The Parisian: Substantial debut challenges our idea of readerly consistency
Fiction: The Parisian
Jonathan Cape, hardback, 576 pages, €20.99
If there's one thing that makes reviewers throw shade, it's a much-anticipated debut from an author under 30. A debut novel brings a particular kind of opportunity. Any response betrays our own tendencies to make assumptions, our desire to categorise a book or writer, to size them up - or cut them down. An encounter with a first novel - particularly a substantial first novel like this - is a rehearsal for life.
Isabella Hammad's The Parisian is concerned with the way we assume, label, and form the characters of others. It opens as Midhat Kamal, an "Arab onboard the ship to Marseille", arrives in Montpellier. It is the autumn of 1914. Midhat, Hammad's hero, has left his home in Palestine to study medicine, and is taken in as a house-guest by an anthropologist called Dr Frederic Molineu. All goes well until Midhat finds he has become an unwitting scientific specimen. Discovering a cache of notes in Molineu's bureau about the workings of the "Primitive Brain", Midhat heads off to Paris leaving behind a broken heart in the form of Molineu's daughter, Jeanette.
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Parisian life is mainly prostitutes, bookshops near the Rue de l'Odeon and late-night chats over cognac, and after a while, Midhat returns to the family clothing business. He was only in Paris for three years, but back in Nablus, he becomes known as the "Parisian", and this naming is part of the novel's broader argument about the ways characters are formed and fixed.
This interest in identity is crystallised in a discussion between Molineu and his daughter about "consistency of character", and borne out by the novel's genuine commitment to the question of what makes a character consistent over time, and what a person consists of in the first place.
Such ideas are explored in its intimate relationships. Hammad's narrator notices, for instance, the way a man's "gesture" gradually "harden[s] into full-blown mannerism" - and gives a tender account of the growth of intimacy in an arranged marriage: "desire is tangled with an awareness that other people had seen their spouse, had seen and judged what they now saw".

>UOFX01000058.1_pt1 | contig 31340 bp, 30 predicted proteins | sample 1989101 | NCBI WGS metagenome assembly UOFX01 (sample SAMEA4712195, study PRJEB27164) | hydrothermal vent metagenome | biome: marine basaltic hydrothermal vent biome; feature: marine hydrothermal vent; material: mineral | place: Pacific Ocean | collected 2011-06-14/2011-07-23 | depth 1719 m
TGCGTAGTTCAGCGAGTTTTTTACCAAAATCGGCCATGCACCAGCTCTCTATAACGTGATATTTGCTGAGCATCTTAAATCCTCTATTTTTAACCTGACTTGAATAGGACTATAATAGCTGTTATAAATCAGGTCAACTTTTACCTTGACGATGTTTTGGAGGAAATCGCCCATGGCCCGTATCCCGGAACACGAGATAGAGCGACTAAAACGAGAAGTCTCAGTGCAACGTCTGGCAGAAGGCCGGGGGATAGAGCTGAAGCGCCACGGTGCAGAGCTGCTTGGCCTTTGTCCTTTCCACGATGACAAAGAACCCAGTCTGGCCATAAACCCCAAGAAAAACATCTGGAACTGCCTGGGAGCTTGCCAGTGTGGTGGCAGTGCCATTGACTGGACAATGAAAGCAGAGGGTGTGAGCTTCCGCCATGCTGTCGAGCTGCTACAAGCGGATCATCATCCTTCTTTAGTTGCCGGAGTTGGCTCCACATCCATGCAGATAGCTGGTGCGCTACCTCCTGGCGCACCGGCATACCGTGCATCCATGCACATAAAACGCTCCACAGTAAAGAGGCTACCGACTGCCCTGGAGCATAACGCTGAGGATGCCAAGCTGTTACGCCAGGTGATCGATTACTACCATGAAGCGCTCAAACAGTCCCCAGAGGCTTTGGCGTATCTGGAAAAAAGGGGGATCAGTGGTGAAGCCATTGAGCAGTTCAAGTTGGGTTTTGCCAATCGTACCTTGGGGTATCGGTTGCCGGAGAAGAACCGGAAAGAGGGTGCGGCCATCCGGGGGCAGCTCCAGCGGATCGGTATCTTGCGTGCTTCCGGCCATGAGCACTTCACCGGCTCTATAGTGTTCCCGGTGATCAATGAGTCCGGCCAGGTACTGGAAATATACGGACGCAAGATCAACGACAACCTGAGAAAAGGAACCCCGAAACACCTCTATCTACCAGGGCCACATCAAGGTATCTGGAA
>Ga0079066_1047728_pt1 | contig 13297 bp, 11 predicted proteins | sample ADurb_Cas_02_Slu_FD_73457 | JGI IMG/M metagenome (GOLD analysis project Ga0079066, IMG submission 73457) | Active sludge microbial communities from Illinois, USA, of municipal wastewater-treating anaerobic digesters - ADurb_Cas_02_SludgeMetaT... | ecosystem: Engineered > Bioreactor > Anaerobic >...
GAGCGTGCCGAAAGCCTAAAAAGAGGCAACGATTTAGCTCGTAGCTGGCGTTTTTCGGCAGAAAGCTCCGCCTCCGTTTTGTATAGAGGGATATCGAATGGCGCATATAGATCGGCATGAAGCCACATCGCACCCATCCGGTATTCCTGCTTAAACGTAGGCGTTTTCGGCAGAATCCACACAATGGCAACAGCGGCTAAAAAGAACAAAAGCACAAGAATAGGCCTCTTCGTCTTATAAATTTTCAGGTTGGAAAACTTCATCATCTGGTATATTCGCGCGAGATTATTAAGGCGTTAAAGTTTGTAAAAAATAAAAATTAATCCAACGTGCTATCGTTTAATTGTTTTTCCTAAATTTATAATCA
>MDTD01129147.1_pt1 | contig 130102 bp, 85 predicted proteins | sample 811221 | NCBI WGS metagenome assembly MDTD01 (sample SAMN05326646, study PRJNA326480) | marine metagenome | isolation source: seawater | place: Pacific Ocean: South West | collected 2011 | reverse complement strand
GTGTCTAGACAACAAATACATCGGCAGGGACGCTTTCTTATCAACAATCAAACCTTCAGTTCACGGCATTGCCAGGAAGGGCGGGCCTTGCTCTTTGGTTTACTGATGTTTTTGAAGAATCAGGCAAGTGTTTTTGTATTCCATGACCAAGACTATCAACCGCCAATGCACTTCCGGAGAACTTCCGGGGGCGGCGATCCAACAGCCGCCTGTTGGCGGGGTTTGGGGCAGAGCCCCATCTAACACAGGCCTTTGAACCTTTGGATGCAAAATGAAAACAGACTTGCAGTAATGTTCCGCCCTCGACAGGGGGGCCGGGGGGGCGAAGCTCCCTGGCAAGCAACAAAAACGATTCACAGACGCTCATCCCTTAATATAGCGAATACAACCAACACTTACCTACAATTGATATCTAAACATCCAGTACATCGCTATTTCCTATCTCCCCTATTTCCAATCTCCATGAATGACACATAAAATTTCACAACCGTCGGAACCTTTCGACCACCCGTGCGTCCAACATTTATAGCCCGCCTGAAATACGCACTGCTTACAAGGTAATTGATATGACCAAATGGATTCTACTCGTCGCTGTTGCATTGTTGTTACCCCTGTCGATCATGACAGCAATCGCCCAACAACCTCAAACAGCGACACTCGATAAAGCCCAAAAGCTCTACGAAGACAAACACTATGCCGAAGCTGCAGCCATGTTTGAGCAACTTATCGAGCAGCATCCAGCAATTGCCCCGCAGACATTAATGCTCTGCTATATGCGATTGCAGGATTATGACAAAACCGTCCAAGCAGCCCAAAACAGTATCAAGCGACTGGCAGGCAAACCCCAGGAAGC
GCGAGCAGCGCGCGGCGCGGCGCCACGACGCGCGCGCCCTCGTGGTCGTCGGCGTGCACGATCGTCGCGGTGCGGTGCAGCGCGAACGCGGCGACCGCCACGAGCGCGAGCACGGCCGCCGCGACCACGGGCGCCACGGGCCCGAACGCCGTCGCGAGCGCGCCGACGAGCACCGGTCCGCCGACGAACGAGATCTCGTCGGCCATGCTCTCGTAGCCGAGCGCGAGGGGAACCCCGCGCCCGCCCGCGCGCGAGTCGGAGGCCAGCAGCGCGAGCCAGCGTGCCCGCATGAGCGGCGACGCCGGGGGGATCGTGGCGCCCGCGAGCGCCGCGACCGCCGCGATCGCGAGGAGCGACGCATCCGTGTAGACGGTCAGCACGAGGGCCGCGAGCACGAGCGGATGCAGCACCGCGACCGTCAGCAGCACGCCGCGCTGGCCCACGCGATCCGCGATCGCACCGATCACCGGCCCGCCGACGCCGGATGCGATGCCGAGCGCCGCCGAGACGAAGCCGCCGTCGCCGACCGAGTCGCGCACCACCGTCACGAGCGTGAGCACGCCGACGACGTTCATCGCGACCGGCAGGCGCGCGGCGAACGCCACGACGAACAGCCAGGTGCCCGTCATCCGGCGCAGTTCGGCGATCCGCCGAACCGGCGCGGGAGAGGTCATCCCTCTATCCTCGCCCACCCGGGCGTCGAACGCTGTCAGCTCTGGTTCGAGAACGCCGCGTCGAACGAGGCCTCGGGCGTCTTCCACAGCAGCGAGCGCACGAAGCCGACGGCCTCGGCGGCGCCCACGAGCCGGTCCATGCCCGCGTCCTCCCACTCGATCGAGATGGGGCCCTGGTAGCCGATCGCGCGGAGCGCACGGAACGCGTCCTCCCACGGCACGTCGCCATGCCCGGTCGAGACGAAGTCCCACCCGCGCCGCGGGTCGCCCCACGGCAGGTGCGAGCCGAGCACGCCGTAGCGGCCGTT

These ideas are also played out on the stage of global politics. In mapping the development of the Palestinian and Syrian national movements over a critical period of 20 years, The Parisian asks its readers to reflect on the question of what a country consists of, and how it might, with time, come to characterise itself.
Weighing in at more than 550 pages, complete with maps, a timeline and a list of characters, the book also challenges our idea of readerly consistency. Hammad has said, in interview, that her ambition was, in some ways, to recreate the temporal experience of reading the 19th-century novel. In this sense, she succeeds. The Parisian encourages one to form attachments to characters, to miss them, to change with them, to change one's mind and, at chewier moments, to wish one had never met them in the first place.
The question of to what, and to whom we give our time, pulses through the book. By casting a number of her characters as academics, Hammad gets to deliver seemingly undigested swathes of history in the form of books about "The Historical Fate of Turkey" or debates about a United Syria. These information drops feel a touch contrived, unsettling our readerly belief. But for the most part, the narrative voice is a lucid and convincing presence.
The women who surround Midhat on his return to Nablus, particularly his grandmother, are wonderfully done. The sly metafictional nods to the world of L'Education Sentimentale (Hammad's Frederic Molineu seems to reach back to Flaubert's Frederic Moreau) are rather glorious too.
If the novel is a deliberately baggy Victorian monster, then its message is tight and current. In placing the triple-decker frame over the world of the Middle East, Hammad asks some fascinating questions about the way narratives have shaped, and continue to shape, our world.
The fact that The Parisian is a fictionalised version of Hammad's own family history also makes it an unusual writing experiment, landing somewhere between deep autobiography and radical autofiction. As Midhat attempts to woo and marry the woman who will become Hammad's great-grandmother, there's a delicious sense of high stakes. One false move and our novelist will disappear.
Provocative, testing and magnificently risky, this is an author writing for her life.